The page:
I have to ask you this, though—
Dave: —because when you hear your story—okay, you paid off $127,456.30; I don’t think I got it exactly right; but you know, every penny—a lot of people are thinking, “Do you have a life anymore?”
Ann: “Do you have fun?”
Dave: “Do you enjoy life, or are you just stingy/you can’t enjoy anything?” I mean, talk about that.
Ann: That’s because I used to say that to him. [Laughter]
Brian: That’s what people think; I mean—
Cherie: I think so, too. You know what? If you look at the word, “frugal”—which you said your wife was very thrifty; frugal is another adjective that people use sometimes—the root word of it actually means “to enjoy,” which is mind-blowing. It’s the same place we get the word “fruit” and “fruitful,” too; frugal comes out of that.
I think the number-one thing I learned, while we were paying off debt, was what I really loved—which is crazy because I love a good bargain—and I was chasing all these other things. We weren’t crazy spenders every—but I’m like a clearance warrior—“You know, I’m going to find it out there.” But I was buying things I didn’t necessarily always love, which is crazy.
As we whittled down, I thought: “I love to laugh,” “I love a good glass of iced tea,” “I love my kids,” “I love my husband,” “We certainly love our community: our small group, our church.” I think, as things got stripped away, God opened my eyes to: “You know what? There’s a lot of stuff out there you could have; but in the end, when you lay it all down, you’re not going to long for the stuff. You’re going to long for the people and the experiences you love.” That was an eye-opening moment for sure.
On the other side of debt, we have been able to do some fun stuff. We’ve gone on vacations—a lot of those things that I think people dream of being able to do. We’ve given money away like crazy. Now, we have an account that we call the Generous Account. If I’m in the grocery store, and I see a mom struggling, I just buy her groceries.
We have an understanding here; see, she loves that/she loves that radical generosity—[Laughter]—but if you set up the account for it—we even have a debit card for the Generous Account—
Cherie: —that is just for that.
Ann: that’s a good idea.
Cherie: Four classifications of people we love to bless are veterans, young families, pastors, and teachers. If we’re out for dinner, and we see one of those four, you’d better believe they’re going to get their check picked up.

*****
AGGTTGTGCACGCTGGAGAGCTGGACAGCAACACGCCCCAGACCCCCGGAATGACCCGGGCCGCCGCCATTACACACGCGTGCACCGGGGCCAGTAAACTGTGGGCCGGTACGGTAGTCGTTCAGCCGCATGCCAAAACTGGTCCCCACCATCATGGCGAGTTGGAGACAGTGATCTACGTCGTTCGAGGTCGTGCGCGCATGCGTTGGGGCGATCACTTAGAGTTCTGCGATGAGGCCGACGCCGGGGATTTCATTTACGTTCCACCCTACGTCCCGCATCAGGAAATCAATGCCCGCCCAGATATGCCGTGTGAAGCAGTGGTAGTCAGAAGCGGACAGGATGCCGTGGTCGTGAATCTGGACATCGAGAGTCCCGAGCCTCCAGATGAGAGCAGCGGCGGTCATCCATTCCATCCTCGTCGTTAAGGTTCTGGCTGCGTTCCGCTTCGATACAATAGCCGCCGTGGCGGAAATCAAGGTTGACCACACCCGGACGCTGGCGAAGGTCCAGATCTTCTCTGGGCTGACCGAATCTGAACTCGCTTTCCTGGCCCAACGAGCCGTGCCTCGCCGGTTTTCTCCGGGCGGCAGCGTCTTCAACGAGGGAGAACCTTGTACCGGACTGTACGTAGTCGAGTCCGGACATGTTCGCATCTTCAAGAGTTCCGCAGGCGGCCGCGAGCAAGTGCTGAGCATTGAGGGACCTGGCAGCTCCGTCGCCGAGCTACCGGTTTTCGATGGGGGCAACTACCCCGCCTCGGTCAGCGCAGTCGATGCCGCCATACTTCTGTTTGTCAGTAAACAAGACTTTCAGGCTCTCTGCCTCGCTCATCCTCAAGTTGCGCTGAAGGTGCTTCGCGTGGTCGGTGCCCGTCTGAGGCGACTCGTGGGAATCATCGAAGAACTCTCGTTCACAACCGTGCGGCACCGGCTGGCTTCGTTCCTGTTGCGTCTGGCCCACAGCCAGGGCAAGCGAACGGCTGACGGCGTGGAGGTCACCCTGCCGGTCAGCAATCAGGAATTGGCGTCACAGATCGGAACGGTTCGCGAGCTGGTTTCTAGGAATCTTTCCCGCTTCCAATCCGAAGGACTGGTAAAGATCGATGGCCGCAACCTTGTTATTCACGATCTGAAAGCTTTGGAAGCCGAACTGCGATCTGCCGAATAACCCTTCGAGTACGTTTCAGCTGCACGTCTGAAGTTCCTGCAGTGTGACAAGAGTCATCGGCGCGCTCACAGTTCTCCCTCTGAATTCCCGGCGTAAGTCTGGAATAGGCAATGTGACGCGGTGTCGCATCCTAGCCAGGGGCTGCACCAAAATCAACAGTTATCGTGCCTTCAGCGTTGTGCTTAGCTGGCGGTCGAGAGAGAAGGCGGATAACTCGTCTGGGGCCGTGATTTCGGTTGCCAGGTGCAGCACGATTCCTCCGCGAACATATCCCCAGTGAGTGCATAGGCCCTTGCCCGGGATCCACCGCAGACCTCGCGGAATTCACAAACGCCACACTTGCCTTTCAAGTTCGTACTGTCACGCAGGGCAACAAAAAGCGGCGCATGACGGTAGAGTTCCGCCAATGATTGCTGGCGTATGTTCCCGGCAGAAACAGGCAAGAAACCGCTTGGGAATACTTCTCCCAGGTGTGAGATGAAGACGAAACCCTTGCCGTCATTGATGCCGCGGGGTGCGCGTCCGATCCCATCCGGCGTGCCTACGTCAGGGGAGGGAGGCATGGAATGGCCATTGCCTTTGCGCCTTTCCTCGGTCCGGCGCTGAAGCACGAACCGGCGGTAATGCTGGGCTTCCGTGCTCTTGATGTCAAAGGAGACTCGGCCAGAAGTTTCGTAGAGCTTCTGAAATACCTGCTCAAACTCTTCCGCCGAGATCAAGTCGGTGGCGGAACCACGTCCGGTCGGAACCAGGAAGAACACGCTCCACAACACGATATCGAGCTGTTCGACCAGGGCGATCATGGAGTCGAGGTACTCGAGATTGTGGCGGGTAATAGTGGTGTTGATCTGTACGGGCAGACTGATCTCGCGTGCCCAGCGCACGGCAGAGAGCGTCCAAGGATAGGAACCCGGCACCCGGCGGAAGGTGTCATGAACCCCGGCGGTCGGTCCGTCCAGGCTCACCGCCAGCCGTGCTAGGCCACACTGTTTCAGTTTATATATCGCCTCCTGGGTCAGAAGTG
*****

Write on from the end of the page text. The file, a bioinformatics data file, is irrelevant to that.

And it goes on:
Cherie: It’s kind of amazing to be able to do that and not feel that stress or worry of, “Do we have enough in there to be able to do that?”
Ann: You’ve become very intentional.
Brian: Oh, absolutely; yes. But four years is a long time. It took us four years to pay off that debt. We had a child that went from an infant to being literate and ready for school in that timeframe. We always measure how long the journey has been; we had a daughter born right before we started paying off debt. It’s been that long/that high since we’ve been doing that.
But the four years—we still had a blast in the process. There were rough times, but we had a blast in the process. God blessed us with amazing opportunities while we were paying off debt, too.
Bob: There was a season in our marriage, where we had moved twice in the course of a year. We still had not sold the house that we owned in our first city. We had bought a new house in the second city. We had now moved out of the second city to a third city. We’re renting in the third city while we’re paying two mortgages in the previous cities. We were right at the thin edge of what we could get by on, so there was a lot of ramen, a lot of mac and cheese—it was those moments. We were not—
Here’s what we started to do. We would still have the impulses we had always had that: “I need a new suit,” “I need this…” We would start to say, “When we have money again, the first thing I’m going to buy is this”; but we didn’t have the money. We were committed—I don’t know why this happened early on—but we have never, in our marriage, not paid off a credit card immediately; somebody told me that years ago. We’ve stuck with that; we’re not going to do that—we’re not going to take on credit card debt.
We started writing a list down of the things we were going to buy when we had money again; because I knew, “One of these days, these houses are going to sell. We’re going to have a windfall. We’ll go to the list, and we’ll prioritize.” Mary Ann and I—for months, we’d get out the list. I’d say, “If we had the money today, what would you buy first?” and we’d circle that. Then the next month, we’d get out the list again; and say, “Okay; if we had the money today, what would you buy first?”
I said, “Last month, you said it was this”; and she said, “Yes, I wouldn’t even buy that anymore.”
Cherie: Love it.
Bob: That was an “Aha” moment for us when we saw how much we were doing on impulse—